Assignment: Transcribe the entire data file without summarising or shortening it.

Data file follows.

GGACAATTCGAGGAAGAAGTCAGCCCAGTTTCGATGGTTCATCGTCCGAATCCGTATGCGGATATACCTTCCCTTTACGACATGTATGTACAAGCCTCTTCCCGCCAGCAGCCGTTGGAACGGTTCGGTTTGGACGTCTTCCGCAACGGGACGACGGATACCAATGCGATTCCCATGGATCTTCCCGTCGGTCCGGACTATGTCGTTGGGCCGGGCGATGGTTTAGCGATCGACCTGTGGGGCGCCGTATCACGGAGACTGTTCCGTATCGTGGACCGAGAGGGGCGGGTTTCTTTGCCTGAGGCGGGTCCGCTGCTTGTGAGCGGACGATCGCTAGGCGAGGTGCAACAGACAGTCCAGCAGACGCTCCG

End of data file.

GGACAATTCGAGGAAGAAGTCAGCCCAGTTTCGATGGTTCATCGTCCGAATCCGTATGCGGATATACCTTCCCTTTACGACATGTATGTACAAGCCTCTTCCCGCCAGCAGCCGTTGGAACGGTTCGGTTTGGACGTCTTCCGCAACGGGACGACGGATACCAATGCGATTCCCATGGATCTTCCCGTCGGTCCGGACTATGTCGTTGGGCCGGGCGATGGTTTAGCGATCGACCTGTGGGGCGCCGTATCACGGAGACTGTTCCGTATCGTGGACCGAGAGGGGCGGGTTTCTTTGCCTGAGGCGGGTCCGCTGCTTGTGAGCGGACGATCGCTAGGCGAGGTGCAACAGACAGTCCAGCAGACGCTCCG